Metric versus observable operator representation, higher spin models

# Metric versus observable operator representation, higher spin models

Andreas Fring and Thomas Frith
Department of Mathematics, City, University of London,
Northampton Square, London EC1V 0HB, UK
E-mail: a.fring@city.ac.uk, thomas.frith@city.ac.uk
###### Abstract

We elaborate further on the metric representation that is obtained by transferring the time-dependence from a Hermitian Hamiltonian to the metric operator in a related non-Hermitian system. We provide further insight into the procedure on how to employ the time-dependent Dyson relation and the quasi-Hermiticity relation to solve time-dependent Hermitian Hamiltonian systems. By solving both equations separately we argue here that it is in general easier to solve the former. We solve the mutually related time-dependent Schrödinger equation for a Hermitian and non-Hermitian spin 1/2, 1 and 3/2 model with time-independent and time-dependent metric, respectively. In all models the overdetermined coupled system of equations for the Dyson map can be decoupled algebraic manipulations and reduces to simple linear differential equations and an equation that can be converted into the nonlinear Ermakov-Pinney equation.

Metric versus observable operator representation

Metric versus observable operator representation, higher spin models

Andreas Fring and Thomas Frith

Department of Mathematics, City, University of London,

Northampton Square, London EC1V 0HB, UK

E-mail: a.fring@city.ac.uk, thomas.frith@city.ac.uk

\abstract@cs

## 1 Introduction

Standard quantum mechanics allows for many equivalent variants to describe the same physical observables. The well-known reason for this is that expectation values are computed from ambiguous quantities in which the individual components can be modified while the overall expression for the expectation values are left unchanged. Gauge transformations are prominent examples for such possible alterations. For time-dependent situations the well known equivalence between the Schrödinger and the Heisenberg picture allows to change from time-dependent states and time-independent operators to time-independent states and time-dependent operators, respectively. Recently we [1] argued that in time-dependent -symmetric/quasi-Hermitian systems [2, 3, 4] another variant is possible in which the time-dependence is transferred from observables to metric operators. We will refer to the former as the observable operator representation and the latter as the metric representation by indicating the time-dependent object in the name of the representation. These physically equivalent representations are made possible in this setting as it always involves non-trivial metric operators on the non-Hermitian side.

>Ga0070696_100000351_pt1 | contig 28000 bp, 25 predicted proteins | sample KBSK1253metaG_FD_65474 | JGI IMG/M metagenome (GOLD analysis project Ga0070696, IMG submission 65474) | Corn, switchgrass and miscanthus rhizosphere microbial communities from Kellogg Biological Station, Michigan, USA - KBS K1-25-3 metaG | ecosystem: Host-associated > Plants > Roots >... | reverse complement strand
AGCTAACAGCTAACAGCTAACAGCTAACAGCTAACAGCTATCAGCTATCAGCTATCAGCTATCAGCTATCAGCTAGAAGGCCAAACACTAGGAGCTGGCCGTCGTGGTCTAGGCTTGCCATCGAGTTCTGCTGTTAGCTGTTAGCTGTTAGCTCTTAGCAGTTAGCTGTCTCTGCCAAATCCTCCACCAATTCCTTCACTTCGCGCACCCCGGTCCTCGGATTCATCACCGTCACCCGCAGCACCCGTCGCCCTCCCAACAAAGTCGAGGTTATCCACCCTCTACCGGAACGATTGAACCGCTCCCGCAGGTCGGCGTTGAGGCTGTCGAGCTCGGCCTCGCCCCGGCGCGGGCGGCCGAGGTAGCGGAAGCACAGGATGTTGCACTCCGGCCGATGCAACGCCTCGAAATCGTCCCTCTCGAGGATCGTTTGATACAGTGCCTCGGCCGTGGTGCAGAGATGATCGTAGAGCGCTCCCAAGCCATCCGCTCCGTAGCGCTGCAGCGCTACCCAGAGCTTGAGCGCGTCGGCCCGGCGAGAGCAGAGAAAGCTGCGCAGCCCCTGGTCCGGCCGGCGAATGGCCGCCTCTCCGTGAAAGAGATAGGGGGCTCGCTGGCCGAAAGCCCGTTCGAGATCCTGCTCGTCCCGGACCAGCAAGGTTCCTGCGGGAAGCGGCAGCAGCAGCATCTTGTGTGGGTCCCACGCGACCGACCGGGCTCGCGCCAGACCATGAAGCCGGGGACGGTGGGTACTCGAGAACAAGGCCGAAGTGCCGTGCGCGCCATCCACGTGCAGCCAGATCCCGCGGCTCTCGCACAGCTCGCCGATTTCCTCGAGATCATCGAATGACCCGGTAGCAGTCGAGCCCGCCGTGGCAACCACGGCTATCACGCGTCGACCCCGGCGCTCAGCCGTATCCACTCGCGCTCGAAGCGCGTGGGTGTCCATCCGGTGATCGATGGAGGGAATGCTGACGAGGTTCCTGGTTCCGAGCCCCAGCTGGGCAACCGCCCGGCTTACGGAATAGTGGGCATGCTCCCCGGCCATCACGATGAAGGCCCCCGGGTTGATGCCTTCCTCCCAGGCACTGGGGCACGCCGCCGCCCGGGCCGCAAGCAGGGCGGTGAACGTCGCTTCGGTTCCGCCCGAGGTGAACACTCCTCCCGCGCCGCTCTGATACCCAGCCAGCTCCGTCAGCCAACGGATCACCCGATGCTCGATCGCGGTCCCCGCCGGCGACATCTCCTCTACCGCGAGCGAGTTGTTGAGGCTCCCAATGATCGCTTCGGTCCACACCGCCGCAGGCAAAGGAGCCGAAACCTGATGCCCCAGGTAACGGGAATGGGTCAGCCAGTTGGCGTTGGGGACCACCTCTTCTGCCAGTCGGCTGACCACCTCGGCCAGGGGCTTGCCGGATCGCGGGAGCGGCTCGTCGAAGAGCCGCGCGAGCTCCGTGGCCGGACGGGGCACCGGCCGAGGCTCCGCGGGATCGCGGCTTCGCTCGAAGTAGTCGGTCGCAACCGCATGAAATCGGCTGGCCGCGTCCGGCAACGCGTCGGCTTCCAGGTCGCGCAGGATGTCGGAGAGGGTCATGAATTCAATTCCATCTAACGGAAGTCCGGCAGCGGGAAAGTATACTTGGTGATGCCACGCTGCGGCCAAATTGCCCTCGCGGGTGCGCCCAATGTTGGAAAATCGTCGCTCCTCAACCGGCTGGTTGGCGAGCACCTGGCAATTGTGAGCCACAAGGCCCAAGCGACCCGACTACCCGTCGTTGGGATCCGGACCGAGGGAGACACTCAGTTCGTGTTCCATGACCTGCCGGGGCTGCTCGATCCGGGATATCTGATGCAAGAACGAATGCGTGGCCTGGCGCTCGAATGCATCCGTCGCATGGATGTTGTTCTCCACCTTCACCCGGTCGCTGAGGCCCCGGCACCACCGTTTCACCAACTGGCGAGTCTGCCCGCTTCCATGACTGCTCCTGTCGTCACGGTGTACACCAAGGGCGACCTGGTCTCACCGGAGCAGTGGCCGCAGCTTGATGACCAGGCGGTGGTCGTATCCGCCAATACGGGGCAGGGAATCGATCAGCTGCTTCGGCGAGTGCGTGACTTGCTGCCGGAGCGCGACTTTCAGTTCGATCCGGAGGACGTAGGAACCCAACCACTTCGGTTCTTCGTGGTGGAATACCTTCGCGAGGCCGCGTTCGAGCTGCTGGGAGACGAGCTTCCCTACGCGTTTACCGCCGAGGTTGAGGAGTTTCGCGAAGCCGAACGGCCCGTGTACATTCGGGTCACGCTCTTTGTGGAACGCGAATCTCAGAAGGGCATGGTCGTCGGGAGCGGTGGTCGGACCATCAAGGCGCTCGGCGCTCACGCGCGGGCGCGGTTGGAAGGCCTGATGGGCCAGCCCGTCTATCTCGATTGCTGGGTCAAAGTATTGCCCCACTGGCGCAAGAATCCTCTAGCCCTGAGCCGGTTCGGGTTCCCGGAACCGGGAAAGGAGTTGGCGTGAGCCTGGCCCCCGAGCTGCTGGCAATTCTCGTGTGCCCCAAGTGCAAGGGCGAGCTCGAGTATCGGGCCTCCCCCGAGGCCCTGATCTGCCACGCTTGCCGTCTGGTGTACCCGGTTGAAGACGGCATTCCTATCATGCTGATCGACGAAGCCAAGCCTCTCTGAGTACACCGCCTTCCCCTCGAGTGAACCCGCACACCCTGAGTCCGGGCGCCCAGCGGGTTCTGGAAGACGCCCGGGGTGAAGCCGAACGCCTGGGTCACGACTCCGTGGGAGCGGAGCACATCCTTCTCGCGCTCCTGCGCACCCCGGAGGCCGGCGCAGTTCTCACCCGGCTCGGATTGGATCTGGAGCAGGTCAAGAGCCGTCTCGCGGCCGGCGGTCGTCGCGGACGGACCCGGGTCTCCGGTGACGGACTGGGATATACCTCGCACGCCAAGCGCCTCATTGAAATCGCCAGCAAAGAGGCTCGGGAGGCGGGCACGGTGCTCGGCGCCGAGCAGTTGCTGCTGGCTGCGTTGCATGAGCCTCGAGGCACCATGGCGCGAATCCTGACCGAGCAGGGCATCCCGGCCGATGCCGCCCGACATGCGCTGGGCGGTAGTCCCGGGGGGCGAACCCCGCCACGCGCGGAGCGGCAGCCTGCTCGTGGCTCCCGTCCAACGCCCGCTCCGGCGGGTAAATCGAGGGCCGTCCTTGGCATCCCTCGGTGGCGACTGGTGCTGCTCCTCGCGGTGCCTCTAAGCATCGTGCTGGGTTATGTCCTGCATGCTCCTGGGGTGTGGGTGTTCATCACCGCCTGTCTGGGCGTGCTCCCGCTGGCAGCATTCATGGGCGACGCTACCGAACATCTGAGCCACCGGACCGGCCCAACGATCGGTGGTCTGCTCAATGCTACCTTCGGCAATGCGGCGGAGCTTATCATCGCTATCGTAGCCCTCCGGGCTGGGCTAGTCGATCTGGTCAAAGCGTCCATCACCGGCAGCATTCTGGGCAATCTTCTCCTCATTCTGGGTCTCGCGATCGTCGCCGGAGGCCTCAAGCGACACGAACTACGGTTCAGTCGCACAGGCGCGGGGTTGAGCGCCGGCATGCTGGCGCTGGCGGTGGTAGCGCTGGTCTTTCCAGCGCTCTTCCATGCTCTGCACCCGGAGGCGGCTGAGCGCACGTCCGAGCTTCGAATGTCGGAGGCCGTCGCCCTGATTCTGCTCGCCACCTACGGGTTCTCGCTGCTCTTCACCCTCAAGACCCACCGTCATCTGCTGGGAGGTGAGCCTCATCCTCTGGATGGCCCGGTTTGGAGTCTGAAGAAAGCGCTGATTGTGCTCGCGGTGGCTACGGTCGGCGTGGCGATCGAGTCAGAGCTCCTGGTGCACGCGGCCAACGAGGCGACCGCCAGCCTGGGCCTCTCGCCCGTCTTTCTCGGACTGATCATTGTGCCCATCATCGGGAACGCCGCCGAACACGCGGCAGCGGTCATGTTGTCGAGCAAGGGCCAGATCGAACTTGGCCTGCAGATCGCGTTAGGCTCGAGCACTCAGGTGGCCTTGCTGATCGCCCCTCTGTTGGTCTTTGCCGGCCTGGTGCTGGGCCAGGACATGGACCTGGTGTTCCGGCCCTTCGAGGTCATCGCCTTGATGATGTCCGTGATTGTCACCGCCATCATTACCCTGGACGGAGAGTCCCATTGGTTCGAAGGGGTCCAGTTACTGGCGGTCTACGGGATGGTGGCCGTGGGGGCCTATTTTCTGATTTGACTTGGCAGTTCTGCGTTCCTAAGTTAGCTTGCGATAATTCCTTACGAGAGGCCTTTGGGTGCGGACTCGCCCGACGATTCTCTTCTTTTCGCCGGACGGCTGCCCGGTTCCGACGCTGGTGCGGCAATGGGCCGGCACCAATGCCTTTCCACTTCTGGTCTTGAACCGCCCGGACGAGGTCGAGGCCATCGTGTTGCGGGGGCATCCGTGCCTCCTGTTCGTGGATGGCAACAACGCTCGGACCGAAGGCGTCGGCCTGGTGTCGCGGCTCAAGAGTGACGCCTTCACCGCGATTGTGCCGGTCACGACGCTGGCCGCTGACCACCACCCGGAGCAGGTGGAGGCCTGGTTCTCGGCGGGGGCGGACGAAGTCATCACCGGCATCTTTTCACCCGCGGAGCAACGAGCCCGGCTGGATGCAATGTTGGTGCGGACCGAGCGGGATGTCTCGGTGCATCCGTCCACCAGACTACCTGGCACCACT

In [1] we demonstrated that the time-dependent Schrödinger equation (TDSE) for a time-dependent Hermitian Hamiltonian, , and the easier TDSE for a time-independent Hermitian Hamiltonian, ,

may be treated equivalently. In the proposed scenario the Hermitian system is governed by a time-dependent Hamiltonian and a standard time-independent metric operator , i.e. the unit operator, whereas the non-Hermitian system is characterized by the time-independent Hamiltonian and a non-standard time-dependent metric operator . The associated inner products in both systems are equivalent in the sense that

 ⟨ϕ(t)|Iϕ(t)⟩=⟨Ψ(t)|ρ(t)Ψ(t)⟩,\specialhtml:\specialhtml: (1.0)

where the two wave functions and , solving the respective equation in (1), are connected by the time-dependent invertible Dyson operator as

 ϕ(t)=η(t)Ψ(t).\specialhtml:\specialhtml: (1.0)

The metric operator in (1) and the Dyson operator in (1) are simply related as . Thus in this picture the time-dependence has been moved from the Hamiltonian in the Hermitian system to the metric operator in the non-Hermitian system.

There are two central equations that serve to determine the quantities involved in the equations above. The first one, the time-dependent quasi-Hermiticity relation

 H†ρ(t)−ρ(t)H=iℏ∂tρ(t),\specialhtml:\specialhtml: (1.0)

results by demanding that the time-evolution is unitary, that is the expectation values in (1) are preserved in time. Setting the time derivative of (1) to zero and using the TDSE (1) leads to (1). The second equations, the time-dependent Dyson relation

 h(t)=η(t)Hη−1(t)+iℏ∂tη(t)η−1(t),\specialhtml:\specialhtml: (1.0)

is obtained by substituting (1) into (1).

It was noted some time ago [5, 6, 7, 8, 9] that as a consequence of the Dyson relation (1) the Hamiltonian satisfying the TDSE (1) is not observable111This fact can not be changed by imposing the additional constraint , as suggested in [10], as this evidently produces a factor . Moreover, this constraint implies that the metric has to be time-independent so that must be either non-Hermitian or also time-independent., since observables in the non-Hermitian system need to be quasi-Hermitian, meaning they have to be related to a corresponding observable , i.e. a self-adjoint operator, in the Hermitian system as . The non-observability is also a feature when the Hamiltonian is explicitly time-dependent, i.e. even for . Furthermore, this implies that is not the operator that characterizes the energy but instead the operator